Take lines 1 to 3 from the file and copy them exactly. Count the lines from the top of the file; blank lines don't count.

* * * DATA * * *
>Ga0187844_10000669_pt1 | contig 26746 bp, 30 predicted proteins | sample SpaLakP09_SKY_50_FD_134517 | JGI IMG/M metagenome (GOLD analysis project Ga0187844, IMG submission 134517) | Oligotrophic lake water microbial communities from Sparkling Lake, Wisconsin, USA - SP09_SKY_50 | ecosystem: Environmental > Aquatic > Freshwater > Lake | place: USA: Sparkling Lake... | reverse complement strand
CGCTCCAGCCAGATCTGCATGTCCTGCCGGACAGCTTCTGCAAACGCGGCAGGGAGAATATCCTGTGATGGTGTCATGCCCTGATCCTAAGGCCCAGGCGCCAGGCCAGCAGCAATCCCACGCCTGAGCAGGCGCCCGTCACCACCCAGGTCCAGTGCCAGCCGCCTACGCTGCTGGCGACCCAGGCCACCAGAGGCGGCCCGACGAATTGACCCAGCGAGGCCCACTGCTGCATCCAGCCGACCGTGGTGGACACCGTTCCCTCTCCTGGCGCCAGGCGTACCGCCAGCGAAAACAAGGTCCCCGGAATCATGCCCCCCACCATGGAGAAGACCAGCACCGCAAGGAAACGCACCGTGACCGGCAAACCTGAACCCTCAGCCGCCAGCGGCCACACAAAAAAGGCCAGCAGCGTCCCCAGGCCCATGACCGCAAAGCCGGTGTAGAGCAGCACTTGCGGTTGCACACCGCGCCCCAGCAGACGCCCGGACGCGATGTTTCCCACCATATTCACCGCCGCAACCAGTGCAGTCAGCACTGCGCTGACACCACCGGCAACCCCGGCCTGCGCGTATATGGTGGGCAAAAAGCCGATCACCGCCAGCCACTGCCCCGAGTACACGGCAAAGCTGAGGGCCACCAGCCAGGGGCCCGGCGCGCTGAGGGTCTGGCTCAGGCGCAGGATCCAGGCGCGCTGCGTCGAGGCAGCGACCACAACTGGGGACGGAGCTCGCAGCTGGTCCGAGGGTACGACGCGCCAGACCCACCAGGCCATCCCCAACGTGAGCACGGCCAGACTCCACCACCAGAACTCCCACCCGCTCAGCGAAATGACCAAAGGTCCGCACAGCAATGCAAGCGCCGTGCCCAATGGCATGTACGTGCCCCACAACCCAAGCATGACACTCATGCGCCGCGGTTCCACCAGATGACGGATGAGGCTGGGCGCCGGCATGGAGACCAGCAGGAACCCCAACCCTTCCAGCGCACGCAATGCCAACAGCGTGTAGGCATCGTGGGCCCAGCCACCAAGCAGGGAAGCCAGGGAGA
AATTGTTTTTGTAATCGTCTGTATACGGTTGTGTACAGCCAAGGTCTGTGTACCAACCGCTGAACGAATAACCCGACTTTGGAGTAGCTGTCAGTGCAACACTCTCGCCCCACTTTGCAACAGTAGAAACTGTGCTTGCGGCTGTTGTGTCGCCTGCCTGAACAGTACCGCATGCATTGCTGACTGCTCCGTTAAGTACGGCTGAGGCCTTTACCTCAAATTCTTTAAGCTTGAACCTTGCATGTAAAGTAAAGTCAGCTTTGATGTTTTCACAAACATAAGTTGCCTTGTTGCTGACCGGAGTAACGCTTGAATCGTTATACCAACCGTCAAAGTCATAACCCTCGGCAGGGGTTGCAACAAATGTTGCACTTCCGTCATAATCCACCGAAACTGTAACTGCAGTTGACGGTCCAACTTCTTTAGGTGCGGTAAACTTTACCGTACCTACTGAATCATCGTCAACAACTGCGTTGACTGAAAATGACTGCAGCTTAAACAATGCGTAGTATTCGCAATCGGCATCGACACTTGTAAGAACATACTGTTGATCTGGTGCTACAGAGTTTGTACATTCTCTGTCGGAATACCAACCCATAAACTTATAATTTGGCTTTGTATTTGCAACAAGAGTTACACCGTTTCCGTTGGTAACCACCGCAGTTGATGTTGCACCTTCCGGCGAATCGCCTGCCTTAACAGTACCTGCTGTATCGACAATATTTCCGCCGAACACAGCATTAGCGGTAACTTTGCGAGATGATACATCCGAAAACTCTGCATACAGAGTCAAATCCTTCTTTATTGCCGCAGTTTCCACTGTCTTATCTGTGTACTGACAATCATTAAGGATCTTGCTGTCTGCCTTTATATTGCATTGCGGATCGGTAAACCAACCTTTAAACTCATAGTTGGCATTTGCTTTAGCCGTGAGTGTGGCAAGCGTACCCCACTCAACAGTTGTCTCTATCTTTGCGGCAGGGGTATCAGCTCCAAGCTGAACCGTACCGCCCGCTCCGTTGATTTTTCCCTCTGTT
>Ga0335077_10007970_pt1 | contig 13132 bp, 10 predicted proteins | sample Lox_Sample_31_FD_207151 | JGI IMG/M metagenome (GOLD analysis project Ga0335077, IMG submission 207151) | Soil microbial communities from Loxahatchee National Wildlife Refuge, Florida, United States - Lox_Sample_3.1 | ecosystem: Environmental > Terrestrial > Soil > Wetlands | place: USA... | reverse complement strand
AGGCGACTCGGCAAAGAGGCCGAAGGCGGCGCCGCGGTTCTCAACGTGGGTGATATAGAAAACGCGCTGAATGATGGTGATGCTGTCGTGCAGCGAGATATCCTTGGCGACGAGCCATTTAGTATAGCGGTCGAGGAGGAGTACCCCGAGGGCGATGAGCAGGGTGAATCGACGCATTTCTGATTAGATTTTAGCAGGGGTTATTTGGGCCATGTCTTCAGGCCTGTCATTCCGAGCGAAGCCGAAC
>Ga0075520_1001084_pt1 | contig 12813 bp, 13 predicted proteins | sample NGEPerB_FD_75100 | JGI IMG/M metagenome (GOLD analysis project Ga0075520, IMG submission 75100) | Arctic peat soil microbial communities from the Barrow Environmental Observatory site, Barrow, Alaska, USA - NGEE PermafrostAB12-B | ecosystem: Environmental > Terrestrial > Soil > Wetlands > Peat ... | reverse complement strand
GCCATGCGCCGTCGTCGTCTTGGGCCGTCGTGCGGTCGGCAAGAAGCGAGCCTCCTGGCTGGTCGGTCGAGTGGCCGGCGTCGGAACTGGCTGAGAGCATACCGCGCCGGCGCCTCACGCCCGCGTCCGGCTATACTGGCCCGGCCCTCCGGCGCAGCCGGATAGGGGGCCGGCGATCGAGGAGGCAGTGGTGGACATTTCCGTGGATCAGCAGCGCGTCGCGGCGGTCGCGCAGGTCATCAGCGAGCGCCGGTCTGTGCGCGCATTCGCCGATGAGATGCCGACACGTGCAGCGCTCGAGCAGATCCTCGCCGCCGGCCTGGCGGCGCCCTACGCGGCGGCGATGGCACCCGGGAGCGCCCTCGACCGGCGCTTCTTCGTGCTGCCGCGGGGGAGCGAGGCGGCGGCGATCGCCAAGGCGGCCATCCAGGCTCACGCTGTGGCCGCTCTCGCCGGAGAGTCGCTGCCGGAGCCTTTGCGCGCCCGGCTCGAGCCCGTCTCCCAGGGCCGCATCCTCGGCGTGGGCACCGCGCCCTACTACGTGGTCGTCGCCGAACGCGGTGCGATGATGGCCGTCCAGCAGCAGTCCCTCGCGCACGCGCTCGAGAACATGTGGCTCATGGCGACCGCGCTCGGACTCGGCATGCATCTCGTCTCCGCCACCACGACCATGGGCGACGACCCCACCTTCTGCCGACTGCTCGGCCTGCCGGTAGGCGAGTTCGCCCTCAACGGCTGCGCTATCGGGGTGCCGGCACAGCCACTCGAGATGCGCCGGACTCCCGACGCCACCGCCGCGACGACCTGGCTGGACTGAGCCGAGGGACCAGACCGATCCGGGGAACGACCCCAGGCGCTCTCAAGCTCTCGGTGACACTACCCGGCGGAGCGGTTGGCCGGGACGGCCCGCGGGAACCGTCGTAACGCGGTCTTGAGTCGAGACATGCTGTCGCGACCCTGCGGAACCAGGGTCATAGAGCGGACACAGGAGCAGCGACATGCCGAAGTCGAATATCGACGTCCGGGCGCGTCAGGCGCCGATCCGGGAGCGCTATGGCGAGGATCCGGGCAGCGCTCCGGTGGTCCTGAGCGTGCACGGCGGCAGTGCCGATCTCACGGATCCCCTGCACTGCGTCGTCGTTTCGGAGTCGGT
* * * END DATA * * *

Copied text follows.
>Ga0187844_10000669_pt1 | contig 26746 bp, 30 predicted proteins | sample SpaLakP09_SKY_50_FD_134517 | JGI IMG/M metagenome (GOLD analysis project Ga0187844, IMG submission 134517) | Oligotrophic lake water microbial communities from Sparkling Lake, Wisconsin, USA - SP09_SKY_50 | ecosystem: Environmental > Aquatic > Freshwater > Lake | place: USA: Sparkling Lake... | reverse complement strand
CGCTCCAGCCAGATCTGCATGTCCTGCCGGACAGCTTCTGCAAACGCGGCAGGGAGAATATCCTGTGATGGTGTCATGCCCTGATCCTAAGGCCCAGGCGCCAGGCCAGCAGCAATCCCACGCCTGAGCAGGCGCCCGTCACCACCCAGGTCCAGTGCCAGCCGCCTACGCTGCTGGCGACCCAGGCCACCAGAGGCGGCCCGACGAATTGACCCAGCGAGGCCCACTGCTGCATCCAGCCGACCGTGGTGGACACCGTTCCCTCTCCTGGCGCCAGGCGTACCGCCAGCGAAAACAAGGTCCCCGGAATCATGCCCCCCACCATGGAGAAGACCAGCACCGCAAGGAAACGCACCGTGACCGGCAAACCTGAACCCTCAGCCGCCAGCGGCCACACAAAAAAGGCCAGCAGCGTCCCCAGGCCCATGACCGCAAAGCCGGTGTAGAGCAGCACTTGCGGTTGCACACCGCGCCCCAGCAGACGCCCGGACGCGATGTTTCCCACCATATTCACCGCCGCAACCAGTGCAGTCAGCACTGCGCTGACACCACCGGCAACCCCGGCCTGCGCGTATATGGTGGGCAAAAAGCCGATCACCGCCAGCCACTGCCCCGAGTACACGGCAAAGCTGAGGGCCACCAGCCAGGGGCCCGGCGCGCTGAGGGTCTGGCTCAGGCGCAGGATCCAGGCGCGCTGCGTCGAGGCAGCGACCACAACTGGGGACGGAGCTCGCAGCTGGTCCGAGGGTACGACGCGCCAGACCCACCAGGCCATCCCCAACGTGAGCACGGCCAGACTCCACCACCAGAACTCCCACCCGCTCAGCGAAATGACCAAAGGTCCGCACAGCAATGCAAGCGCCGTGCCCAATGGCATGTACGTGCCCCACAACCCAAGCATGACACTCATGCGCCGCGGTTCCACCAGATGACGGATGAGGCTGGGCGCCGGCATGGAGACCAGCAGGAACCCCAACCCTTCCAGCGCACGCAATGCCAACAGCGTGTAGGCATCGTGGGCCCAGCCACCAAGCAGGGAAGCCAGGGAGA
AATTGTTTTTGTAATCGTCTGTATACGGTTGTGTACAGCCAAGGTCTGTGTACCAACCGCTGAACGAATAACCCGACTTTGGAGTAGCTGTCAGTGCAACACTCTCGCCCCACTTTGCAACAGTAGAAACTGTGCTTGCGGCTGTTGTGTCGCCTGCCTGAACAGTACCGCATGCATTGCTGACTGCTCCGTTAAGTACGGCTGAGGCCTTTACCTCAAATTCTTTAAGCTTGAACCTTGCATGTAAAGTAAAGTCAGCTTTGATGTTTTCACAAACATAAGTTGCCTTGTTGCTGACCGGAGTAACGCTTGAATCGTTATACCAACCGTCAAAGTCATAACCCTCGGCAGGGGTTGCAACAAATGTTGCACTTCCGTCATAATCCACCGAAACTGTAACTGCAGTTGACGGTCCAACTTCTTTAGGTGCGGTAAACTTTACCGTACCTACTGAATCATCGTCAACAACTGCGTTGACTGAAAATGACTGCAGCTTAAACAATGCGTAGTATTCGCAATCGGCATCGACACTTGTAAGAACATACTGTTGATCTGGTGCTACAGAGTTTGTACATTCTCTGTCGGAATACCAACCCATAAACTTATAATTTGGCTTTGTATTTGCAACAAGAGTTACACCGTTTCCGTTGGTAACCACCGCAGTTGATGTTGCACCTTCCGGCGAATCGCCTGCCTTAACAGTACCTGCTGTATCGACAATATTTCCGCCGAACACAGCATTAGCGGTAACTTTGCGAGATGATACATCCGAAAACTCTGCATACAGAGTCAAATCCTTCTTTATTGCCGCAGTTTCCACTGTCTTATCTGTGTACTGACAATCATTAAGGATCTTGCTGTCTGCCTTTATATTGCATTGCGGATCGGTAAACCAACCTTTAAACTCATAGTTGGCATTTGCTTTAGCCGTGAGTGTGGCAAGCGTACCCCACTCAACAGTTGTCTCTATCTTTGCGGCAGGGGTATCAGCTCCAAGCTGAACCGTACCGCCCGCTCCGTTGATTTTTCCCTCTGTT